President Trump's U-Turn on Replacing Americans with Foreign Workers

By John Miano on February 1, 2019

During the 2016 campaign, President Trump promised to end the practice of replacing Americans with cheap foreign workers on H-1B guestworker visas. This was always a tough task because the very purpose of the H-1B program is to replace Americans with cheap, foreign workers. However, there are some improvements that could be made through administrative and executive action.

After two years in office, the Trump administration has finally released its long awaited H-1B regulations. These regulations might best be called "The Swamp Has Taken Over the Trump Administration."

The new H-1B regulations do two things. First, instead of having employers enter visa petitions into the lottery for H-1B visas, employers will enter a lottery for the right to submit visa petitions.

The big winner from this change is employers because it will reduce visa costs. Employers will no longer need to prepare petitions for visas that will end up not being granted because of the annual visa limits. The big loser will be immigration lawyers because the number of visa petitions will drop at least by half.

Second, the regulations change how the H-1B visa lotteries are run. In the past, petitions either entered the lottery for 20,000 visas dedicated to those with graduate degrees from U.S. universities or the lottery for the 65,000 visas open to all. Under the new regulation, everyone will be entered into the general lottery. Any losers who qualify will then enter the 20,000-visa lottery. This will allow those with U.S. graduate degrees to get two bites at the apple. This will marginally increase the number of graduates with American degrees.

The big winner for this change is American diploma mills that specialize in handing out paper credentials to foreign students.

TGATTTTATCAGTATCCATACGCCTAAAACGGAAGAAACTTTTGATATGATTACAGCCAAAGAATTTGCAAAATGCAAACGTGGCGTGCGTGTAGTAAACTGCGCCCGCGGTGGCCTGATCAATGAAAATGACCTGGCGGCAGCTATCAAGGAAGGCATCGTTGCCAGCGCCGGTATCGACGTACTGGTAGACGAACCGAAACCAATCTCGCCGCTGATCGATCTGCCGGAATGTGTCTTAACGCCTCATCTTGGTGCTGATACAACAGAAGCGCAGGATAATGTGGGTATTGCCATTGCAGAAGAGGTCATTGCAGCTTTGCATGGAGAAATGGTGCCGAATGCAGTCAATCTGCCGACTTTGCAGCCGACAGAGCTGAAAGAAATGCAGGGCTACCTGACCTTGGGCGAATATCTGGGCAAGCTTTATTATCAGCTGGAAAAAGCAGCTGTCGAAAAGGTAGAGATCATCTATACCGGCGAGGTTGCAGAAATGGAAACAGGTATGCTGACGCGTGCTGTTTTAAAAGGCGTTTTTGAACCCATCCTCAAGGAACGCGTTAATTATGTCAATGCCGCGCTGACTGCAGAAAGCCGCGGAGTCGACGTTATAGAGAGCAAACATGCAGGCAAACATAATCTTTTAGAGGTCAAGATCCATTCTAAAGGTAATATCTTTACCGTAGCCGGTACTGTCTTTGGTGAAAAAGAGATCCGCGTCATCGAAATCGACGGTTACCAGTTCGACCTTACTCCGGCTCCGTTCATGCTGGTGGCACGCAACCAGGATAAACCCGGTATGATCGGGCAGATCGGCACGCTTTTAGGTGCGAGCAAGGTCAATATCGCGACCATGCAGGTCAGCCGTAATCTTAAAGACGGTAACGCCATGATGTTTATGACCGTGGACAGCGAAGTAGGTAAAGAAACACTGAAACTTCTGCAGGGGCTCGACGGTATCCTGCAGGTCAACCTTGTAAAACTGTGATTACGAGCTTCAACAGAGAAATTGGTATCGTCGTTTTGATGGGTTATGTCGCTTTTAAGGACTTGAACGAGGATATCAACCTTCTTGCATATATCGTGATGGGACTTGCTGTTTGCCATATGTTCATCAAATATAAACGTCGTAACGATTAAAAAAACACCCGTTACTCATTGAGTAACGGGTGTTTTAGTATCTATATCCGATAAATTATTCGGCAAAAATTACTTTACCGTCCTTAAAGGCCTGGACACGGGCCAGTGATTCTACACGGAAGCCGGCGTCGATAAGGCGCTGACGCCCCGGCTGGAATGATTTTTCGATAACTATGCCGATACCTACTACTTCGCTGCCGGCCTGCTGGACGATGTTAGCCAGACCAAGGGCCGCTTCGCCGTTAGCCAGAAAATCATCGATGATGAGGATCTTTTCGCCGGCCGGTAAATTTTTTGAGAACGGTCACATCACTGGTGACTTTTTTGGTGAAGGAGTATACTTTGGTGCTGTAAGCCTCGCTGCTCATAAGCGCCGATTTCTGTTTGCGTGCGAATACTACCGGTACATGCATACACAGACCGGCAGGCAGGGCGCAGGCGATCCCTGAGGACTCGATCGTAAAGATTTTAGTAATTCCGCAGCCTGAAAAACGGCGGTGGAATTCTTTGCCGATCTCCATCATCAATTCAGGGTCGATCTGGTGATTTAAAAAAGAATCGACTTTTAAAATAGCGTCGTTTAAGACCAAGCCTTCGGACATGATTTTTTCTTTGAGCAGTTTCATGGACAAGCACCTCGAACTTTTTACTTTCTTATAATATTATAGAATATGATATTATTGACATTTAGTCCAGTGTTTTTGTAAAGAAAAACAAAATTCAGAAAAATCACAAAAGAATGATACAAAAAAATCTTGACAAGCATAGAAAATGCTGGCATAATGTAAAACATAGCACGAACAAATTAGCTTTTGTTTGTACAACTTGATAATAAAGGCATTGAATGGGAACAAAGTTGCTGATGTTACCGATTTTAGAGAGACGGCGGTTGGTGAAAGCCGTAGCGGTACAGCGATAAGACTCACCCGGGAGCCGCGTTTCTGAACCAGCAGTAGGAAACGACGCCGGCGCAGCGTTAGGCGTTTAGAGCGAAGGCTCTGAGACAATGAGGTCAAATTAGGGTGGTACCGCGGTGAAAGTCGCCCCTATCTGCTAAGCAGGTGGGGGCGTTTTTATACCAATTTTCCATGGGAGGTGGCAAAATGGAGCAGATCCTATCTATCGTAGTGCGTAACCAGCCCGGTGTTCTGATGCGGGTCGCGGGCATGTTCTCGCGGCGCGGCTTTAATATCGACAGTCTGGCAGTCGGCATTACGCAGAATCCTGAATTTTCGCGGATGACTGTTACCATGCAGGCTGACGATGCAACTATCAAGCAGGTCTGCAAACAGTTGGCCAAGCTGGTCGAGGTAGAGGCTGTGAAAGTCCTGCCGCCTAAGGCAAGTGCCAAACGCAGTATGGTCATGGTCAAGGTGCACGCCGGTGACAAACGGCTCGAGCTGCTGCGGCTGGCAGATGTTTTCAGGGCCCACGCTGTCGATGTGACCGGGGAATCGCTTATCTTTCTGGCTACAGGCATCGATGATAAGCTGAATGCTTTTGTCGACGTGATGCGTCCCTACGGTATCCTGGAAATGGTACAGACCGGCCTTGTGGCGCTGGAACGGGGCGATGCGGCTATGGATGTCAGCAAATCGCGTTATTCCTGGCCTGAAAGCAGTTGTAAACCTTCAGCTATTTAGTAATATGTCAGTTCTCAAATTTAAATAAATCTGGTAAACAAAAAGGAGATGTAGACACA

The big question is "What do these changes do for American workers?"

The answer: "Absolutely nothing."

Trump's campaign promise of putting Americans first has clearly fallen by the wayside. American workers clearly did not come first here.

This is not unexpected given how Trump has isolated himself from ordinary Americans. He has purged his staff of those who were reaching out to American workers. Trump has not met with American workers since he was elected. Meanwhile, Trump has had frequent meetings with businesses and foreign interests seeking cheap, foreign labor. Given that environment, the type of do-nothing regulation that came out this week was practically inevitable.

It had been my thought that President Trump's U-turn on replacing Americans with foreign workers would still not cause supporters to switch to someone else in the next election.

I thought it would just make his previous voters less likely to vote and to provide other active support.

Now I am not so sure.

Today I had a couple of calls from worker activists who had previously been avid Trump supporters. They wanted to discuss how we could identify candidates in the next election who oppose replacing Americans with foreign workers and who can go up against Trump.

There are still nearly two years left in his term. Maybe Trump can turn it around, but that will not happen without a major change in his attitude and major changes in White House personnel.

President Trump might want to read about how nepotism contributed to the downfall of Wang Laboratories.